On Sunday I sat with a child who never knew how to be held by a mother – who didn’t know how to relax in affection but would only submit in stiff fear: body rigid, legs unbending. She’s been our very own push-me-pull-you as she learns about body space, gentleness, and appropriate touch. And now she leans, rests against my side during the church service – not in fierce pushing as before, but gently laying her head on my shoulder. She nestles there, hands folded, legs hanging off the chair, one sandal kicked off. Resting.

It’s only because He is big enough to cover us, all of us. We can see the colors changing. Slowly, stitch by stitch, we make the blanket that warms and shelters.

nesting, resting

We leave in three days. I’ve been longing for writing time. None of this seems real, and I thought that when I wrote it down it would feel real, and now that it’s quiet and I can write…
I just don’t know what to say.


We’ve finally gotten details sorted out. The distractions are taken care of – severe testing has come from many directions and peace has won; meals are in the freezer and projects are done; rooms are painted. We even got a new webcam for our computer so when we Skype with the kids, they won’t look like those 3-D ultrasound photos (which, by the way, are awesome for when you’re pregnant, but not so awesome when you can’t tell the difference between your red-haired children and your dark-haired children on the computer screen).


We have beds, bedding, pillows, and mattresses for Andrey and Reagan. Total strangers, dear friends, and a beloved grandma contributed everything we needed, and twice Iree has told me this: “Mom, I was sitting on Reagan’s bed, and I was almost crying because I was imagining her here with us and I can’t wait for her to come home.” 

Yep, me too. I pretty much cry at least eight times a day.


We are making little books for the kids again so they’ll each have a note from us every day. Here’s part of a note Vin wrote to Iree:

I hope you slept well. When you read this, Mom and I will probably have been traveling for hours and hours. I’m sure we’re probably about there now, and we’ll get Reagan tomorrow, and she’ll leave the orphanage forever, just like in the book A Little Princess. Isn’t it exciting!

Packing has commenced. We have Alaskan chocolates for the orphanage staff, Alaskan smoked salmon for our attorney, and a trunkload of  new underwear and socks for dozens of children who still need families. We have clothes and jammies and sunglasses for Andrey and Reagan. We have instant coffee, our European electric tea pot, and chai tea.

We’ve been so consumed with trying to arrange logistics for childcare and housesitting that it wasn’t until last night that one of us (not me) remembered that we still had no idea how we were actually going to get to the airport. (A last-minute plea on facebook yielded several great offers though, and we’ve got it covered. Phew!)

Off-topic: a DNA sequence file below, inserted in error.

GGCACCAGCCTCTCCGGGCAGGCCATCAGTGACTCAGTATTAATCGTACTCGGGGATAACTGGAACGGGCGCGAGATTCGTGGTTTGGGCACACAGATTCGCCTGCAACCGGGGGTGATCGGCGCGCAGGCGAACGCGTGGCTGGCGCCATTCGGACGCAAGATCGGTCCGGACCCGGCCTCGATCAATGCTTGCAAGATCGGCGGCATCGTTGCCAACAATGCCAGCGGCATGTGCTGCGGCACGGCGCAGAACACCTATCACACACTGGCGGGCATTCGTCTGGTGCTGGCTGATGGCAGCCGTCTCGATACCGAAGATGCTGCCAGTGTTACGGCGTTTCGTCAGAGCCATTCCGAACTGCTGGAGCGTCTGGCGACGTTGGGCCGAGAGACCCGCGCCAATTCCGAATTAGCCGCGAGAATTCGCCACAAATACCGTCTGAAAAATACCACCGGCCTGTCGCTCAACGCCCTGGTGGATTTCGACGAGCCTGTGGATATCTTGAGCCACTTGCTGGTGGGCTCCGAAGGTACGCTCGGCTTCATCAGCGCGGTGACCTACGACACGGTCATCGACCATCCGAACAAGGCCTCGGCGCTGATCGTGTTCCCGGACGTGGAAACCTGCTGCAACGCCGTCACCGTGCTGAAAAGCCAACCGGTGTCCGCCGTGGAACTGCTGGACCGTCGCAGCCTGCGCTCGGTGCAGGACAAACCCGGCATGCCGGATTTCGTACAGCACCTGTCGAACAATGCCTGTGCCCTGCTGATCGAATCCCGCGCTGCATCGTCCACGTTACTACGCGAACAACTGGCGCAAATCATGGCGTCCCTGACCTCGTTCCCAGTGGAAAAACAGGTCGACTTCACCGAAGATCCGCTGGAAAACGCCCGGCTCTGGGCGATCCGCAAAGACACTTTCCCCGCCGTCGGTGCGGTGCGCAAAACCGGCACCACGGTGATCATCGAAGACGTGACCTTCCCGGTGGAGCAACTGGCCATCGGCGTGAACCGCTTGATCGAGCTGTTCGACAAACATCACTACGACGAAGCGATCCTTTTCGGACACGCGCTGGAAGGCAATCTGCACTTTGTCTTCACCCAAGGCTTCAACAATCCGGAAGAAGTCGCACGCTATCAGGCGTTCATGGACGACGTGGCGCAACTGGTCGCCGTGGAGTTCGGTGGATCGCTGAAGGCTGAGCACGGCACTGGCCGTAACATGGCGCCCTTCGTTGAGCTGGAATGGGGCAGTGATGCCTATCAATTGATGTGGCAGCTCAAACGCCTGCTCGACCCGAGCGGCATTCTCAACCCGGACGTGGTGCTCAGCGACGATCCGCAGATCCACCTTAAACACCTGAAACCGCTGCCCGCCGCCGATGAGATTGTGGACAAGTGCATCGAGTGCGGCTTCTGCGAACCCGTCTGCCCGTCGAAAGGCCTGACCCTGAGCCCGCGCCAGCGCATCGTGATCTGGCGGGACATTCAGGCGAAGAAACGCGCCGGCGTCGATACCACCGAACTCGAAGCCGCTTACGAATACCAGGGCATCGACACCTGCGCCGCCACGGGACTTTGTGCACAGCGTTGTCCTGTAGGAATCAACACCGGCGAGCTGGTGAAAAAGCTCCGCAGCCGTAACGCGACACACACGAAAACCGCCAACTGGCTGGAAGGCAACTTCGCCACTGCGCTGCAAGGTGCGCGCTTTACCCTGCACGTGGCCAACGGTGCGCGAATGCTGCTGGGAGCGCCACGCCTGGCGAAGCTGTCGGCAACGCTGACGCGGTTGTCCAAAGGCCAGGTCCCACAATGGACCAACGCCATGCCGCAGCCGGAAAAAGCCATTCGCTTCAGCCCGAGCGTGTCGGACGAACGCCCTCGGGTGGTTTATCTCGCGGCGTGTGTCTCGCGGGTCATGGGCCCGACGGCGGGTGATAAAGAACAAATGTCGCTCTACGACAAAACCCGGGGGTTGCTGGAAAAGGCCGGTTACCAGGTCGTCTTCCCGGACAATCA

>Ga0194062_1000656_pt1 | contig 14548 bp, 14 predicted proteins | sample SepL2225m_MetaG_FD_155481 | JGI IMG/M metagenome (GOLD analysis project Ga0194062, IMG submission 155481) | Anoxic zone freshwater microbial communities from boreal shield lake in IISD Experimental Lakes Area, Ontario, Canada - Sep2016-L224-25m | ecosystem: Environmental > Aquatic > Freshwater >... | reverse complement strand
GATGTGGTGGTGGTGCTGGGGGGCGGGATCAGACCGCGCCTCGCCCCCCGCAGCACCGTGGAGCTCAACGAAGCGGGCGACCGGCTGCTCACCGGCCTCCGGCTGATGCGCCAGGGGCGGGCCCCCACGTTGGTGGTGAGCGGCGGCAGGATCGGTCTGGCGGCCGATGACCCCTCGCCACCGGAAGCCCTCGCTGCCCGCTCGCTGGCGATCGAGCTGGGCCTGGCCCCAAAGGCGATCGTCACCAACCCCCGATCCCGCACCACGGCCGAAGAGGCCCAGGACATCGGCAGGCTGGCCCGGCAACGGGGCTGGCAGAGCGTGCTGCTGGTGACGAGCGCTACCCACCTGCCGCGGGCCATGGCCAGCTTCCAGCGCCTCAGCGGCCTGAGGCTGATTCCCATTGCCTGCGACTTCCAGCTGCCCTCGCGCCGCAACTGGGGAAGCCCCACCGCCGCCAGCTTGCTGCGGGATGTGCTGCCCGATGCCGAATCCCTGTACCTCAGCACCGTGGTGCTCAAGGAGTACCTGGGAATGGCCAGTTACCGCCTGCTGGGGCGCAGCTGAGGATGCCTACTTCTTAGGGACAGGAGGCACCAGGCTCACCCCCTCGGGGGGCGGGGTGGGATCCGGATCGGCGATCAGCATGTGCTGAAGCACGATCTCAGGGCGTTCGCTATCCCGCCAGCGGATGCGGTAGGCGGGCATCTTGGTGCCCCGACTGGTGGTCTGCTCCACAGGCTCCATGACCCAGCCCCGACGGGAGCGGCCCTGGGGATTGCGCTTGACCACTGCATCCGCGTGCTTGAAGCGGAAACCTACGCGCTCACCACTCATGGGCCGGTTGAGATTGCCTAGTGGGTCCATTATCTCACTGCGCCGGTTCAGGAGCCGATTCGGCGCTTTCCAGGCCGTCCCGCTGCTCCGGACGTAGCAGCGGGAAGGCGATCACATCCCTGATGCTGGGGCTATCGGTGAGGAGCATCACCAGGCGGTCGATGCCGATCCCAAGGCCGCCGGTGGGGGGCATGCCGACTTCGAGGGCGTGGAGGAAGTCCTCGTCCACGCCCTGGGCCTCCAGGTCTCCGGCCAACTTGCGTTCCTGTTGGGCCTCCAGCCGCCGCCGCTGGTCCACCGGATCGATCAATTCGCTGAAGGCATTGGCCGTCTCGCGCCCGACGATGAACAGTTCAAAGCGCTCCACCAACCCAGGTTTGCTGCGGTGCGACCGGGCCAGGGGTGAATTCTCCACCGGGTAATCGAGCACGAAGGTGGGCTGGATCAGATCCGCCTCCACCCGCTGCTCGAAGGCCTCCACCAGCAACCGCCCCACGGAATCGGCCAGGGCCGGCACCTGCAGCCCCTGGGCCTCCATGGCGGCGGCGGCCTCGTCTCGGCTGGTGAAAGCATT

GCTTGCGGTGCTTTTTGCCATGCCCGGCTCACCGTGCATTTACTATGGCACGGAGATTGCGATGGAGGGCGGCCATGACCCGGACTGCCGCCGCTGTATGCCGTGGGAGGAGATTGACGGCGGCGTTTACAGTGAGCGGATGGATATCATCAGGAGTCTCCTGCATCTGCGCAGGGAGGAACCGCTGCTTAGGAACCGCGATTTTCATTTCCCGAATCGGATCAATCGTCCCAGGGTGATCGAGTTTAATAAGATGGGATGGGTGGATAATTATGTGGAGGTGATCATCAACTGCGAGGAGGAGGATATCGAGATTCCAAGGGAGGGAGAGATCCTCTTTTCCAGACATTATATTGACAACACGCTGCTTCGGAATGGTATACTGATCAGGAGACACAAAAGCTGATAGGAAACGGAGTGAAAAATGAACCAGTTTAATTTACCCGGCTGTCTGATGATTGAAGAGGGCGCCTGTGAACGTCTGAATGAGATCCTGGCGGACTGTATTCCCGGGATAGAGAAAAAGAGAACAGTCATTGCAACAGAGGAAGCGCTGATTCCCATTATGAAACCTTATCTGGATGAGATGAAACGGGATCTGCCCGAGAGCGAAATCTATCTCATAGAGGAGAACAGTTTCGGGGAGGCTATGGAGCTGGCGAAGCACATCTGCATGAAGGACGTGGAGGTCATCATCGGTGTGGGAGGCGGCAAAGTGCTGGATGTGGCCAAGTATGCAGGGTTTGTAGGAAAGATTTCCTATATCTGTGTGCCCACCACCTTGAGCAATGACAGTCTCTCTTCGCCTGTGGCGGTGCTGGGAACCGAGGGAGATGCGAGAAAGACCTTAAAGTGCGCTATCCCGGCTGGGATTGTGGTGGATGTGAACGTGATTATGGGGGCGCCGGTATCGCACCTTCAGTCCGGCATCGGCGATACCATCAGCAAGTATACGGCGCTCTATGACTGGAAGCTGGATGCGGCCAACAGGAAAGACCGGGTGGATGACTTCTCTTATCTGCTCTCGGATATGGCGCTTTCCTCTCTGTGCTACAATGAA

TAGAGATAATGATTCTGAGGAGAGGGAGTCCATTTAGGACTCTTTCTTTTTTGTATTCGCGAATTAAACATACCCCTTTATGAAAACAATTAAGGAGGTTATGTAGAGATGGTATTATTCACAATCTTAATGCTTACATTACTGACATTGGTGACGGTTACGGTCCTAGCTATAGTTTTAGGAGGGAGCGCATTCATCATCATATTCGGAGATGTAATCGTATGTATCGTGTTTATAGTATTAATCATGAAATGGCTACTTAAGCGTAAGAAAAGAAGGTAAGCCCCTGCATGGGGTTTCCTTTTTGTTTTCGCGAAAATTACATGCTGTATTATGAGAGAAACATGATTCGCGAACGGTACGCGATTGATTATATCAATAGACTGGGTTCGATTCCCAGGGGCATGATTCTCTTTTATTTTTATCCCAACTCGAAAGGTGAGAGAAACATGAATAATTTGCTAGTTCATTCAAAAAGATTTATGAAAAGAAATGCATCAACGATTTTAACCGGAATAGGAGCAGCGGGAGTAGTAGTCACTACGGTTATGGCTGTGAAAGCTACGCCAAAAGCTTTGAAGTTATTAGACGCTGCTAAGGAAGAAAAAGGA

The weeks have been packed and Sabbaths have been crucial. Sundays have been mostly quiet… emotional…contemplative. There is a time for productivity, but there is also a time for the watchman to just stand guard, alert, listening, to protect his family. This is productive, too, and so necessary.

Our family will never be the same again. Just the six of us, just like this. It’s scary and sad and exciting and overwhelming and joyful. It’s real, and we’re really bringing Andrey and Reagan home, for good, forever, and I thought it would never happen, but we’re finally here. And I’m in a daze.

We have rested on the shore, we have rested on the waves, and we are resting as we risk the ocean again. We choose to rest, to cling to peace, to stand guard and listen no matter what we’re in the middle of…


…but sometimes, it’s just exhausting. ♥

oh, saturday

Saturdays are remarkable around here. It is the one day that Vince goes to work early in the morning, and I’m on duty to make breakfast for the kiddos. Roll your eyes at me, whatever – I know I’m totally blessed with this guy who makes breakfast with the kids six days a week so I can get eight hours of sleep. 

  
He always leaves me a note and a big cup of decaf coffee on the counter for me to wake up to after he’s left for work. This week, the coffee was still warm when I got downstairs, but after two seconds of deep consideration I put it directly into the fridge and made a pot of the real stuff with caffeine. I’d already broken up a fight between three children and cleaned two cat messes and I wasn’t taking any prisoners. Any altruistic decaffeinated endeavors would have to wait for Sunday, ’cause this mama needed the leaded stuff.

I thought I would make biscuits and eggs for breakfast. Easy. A cinch. Piece of cake.

Except that three children wanted to help me. Oh, yes.

There is flour in the bowl, capped with baking powder and salt. The yogurt goes in (this is my not-so secret ingredient for amazing biscuits). Chamberlain is standing on a chair in front of the bowl, and I turn to the sink to measure water and oil into my measuring cup.

“Tan I stir?”

“No, don’t stir. NO-” as she reaches for the spatula, “I said, DON’T stir. Wait just a sec…” Pouring olive oil. My back is turned. Filling cup with water, and from the corner of my eye I see…